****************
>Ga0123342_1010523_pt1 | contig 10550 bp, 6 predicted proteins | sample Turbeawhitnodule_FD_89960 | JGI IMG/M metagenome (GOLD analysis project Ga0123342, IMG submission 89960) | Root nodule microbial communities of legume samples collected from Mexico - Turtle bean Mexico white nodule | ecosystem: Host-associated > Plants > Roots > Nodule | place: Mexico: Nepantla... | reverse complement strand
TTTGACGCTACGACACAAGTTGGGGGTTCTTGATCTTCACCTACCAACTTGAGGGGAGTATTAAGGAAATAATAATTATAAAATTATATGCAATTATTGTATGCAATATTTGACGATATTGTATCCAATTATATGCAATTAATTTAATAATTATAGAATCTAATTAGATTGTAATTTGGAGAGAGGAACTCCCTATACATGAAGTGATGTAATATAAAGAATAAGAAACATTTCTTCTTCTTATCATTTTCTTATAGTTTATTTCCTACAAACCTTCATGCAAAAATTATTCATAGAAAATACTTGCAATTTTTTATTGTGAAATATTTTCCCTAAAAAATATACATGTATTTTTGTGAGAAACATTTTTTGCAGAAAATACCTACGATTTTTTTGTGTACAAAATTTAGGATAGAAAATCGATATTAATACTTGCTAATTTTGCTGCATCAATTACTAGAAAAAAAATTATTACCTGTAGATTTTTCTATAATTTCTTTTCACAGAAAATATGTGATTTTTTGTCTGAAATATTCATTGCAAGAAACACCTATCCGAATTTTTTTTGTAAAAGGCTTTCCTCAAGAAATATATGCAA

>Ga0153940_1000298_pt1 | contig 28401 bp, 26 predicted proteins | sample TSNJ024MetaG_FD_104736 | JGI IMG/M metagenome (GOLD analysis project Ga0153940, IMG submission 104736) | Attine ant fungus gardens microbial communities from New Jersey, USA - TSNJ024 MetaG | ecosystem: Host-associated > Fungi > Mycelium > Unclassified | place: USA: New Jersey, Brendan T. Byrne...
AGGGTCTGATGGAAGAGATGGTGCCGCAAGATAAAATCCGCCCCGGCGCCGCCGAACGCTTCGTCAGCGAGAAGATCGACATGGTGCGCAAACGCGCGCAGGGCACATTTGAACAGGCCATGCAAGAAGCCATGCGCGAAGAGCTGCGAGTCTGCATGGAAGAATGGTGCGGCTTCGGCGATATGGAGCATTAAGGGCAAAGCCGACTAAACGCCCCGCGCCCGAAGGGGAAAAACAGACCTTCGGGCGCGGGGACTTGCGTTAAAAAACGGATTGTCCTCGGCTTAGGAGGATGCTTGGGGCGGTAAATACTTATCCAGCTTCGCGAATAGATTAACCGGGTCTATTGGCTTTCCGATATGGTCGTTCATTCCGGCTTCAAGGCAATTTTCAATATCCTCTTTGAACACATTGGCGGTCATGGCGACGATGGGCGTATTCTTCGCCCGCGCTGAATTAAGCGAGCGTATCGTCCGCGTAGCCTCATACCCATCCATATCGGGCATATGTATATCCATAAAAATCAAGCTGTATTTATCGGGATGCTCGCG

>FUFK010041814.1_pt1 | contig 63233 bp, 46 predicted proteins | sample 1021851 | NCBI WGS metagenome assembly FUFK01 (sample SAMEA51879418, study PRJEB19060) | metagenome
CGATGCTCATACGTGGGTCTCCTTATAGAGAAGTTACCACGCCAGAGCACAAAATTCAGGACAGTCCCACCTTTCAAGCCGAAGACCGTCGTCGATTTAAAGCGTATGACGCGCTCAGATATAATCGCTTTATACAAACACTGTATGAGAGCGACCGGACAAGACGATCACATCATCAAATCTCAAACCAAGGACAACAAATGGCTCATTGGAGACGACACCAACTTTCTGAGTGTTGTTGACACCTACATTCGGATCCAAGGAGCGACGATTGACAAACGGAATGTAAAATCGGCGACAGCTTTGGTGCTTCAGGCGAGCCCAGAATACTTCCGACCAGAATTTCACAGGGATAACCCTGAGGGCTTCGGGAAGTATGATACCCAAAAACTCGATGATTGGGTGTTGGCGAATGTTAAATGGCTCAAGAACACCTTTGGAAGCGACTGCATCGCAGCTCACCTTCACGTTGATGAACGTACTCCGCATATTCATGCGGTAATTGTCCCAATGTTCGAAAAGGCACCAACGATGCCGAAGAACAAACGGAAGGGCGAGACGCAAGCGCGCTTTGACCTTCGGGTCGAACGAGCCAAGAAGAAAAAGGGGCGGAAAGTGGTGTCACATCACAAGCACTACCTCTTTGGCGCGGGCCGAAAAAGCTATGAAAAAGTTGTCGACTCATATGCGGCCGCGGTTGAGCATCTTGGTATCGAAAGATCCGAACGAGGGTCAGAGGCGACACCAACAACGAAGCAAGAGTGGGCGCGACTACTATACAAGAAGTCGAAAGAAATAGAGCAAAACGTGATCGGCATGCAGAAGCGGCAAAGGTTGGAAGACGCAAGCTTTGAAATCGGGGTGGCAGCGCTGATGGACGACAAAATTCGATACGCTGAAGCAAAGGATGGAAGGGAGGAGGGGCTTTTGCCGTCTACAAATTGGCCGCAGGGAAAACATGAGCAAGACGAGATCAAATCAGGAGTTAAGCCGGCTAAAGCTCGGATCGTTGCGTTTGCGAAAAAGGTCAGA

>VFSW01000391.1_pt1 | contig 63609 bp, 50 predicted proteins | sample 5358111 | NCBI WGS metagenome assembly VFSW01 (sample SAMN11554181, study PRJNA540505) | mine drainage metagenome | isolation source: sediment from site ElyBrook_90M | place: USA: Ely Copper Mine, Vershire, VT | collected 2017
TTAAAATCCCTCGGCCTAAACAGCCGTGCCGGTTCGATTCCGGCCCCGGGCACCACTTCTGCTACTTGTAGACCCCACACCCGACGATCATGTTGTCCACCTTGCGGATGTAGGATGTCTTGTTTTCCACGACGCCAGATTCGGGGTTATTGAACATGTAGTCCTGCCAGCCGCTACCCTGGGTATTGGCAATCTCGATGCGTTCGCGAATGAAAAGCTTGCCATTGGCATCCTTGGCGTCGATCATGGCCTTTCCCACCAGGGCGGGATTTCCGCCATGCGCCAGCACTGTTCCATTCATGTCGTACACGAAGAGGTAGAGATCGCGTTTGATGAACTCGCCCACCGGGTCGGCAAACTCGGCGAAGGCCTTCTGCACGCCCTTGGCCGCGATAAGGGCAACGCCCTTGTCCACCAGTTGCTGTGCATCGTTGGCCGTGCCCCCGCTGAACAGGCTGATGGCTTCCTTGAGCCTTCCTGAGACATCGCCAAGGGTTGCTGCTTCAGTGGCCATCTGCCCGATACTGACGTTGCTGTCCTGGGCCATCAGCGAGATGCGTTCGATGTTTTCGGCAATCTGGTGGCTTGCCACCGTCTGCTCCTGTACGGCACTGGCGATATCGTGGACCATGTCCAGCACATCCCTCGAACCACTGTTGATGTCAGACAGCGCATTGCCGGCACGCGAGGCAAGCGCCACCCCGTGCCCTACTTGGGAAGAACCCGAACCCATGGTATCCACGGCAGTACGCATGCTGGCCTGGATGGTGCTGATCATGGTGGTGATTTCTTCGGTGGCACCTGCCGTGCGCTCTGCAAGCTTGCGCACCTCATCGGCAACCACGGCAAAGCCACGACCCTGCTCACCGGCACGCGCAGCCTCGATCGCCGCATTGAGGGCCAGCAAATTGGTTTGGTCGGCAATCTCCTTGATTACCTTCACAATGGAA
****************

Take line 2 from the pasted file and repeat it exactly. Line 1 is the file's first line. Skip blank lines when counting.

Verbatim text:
TTTGACGCTACGACACAAGTTGGGGGTTCTTGATCTTCACCTACCAACTTGAGGGGAGTATTAAGGAAATAATAATTATAAAATTATATGCAATTATTGTATGCAATATTTGACGATATTGTATCCAATTATATGCAATTAATTTAATAATTATAGAATCTAATTAGATTGTAATTTGGAGAGAGGAACTCCCTATACATGAAGTGATGTAATATAAAGAATAAGAAACATTTCTTCTTCTTATCATTTTCTTATAGTTTATTTCCTACAAACCTTCATGCAAAAATTATTCATAGAAAATACTTGCAATTTTTTATTGTGAAATATTTTCCCTAAAAAATATACATGTATTTTTGTGAGAAACATTTTTTGCAGAAAATACCTACGATTTTTTTGTGTACAAAATTTAGGATAGAAAATCGATATTAATACTTGCTAATTTTGCTGCATCAATTACTAGAAAAAAAATTATTACCTGTAGATTTTTCTATAATTTCTTTTCACAGAAAATATGTGATTTTTTGTCTGAAATATTCATTGCAAGAAACACCTATCCGAATTTTTTTTGTAAAAGGCTTTCCTCAAGAAATATATGCAA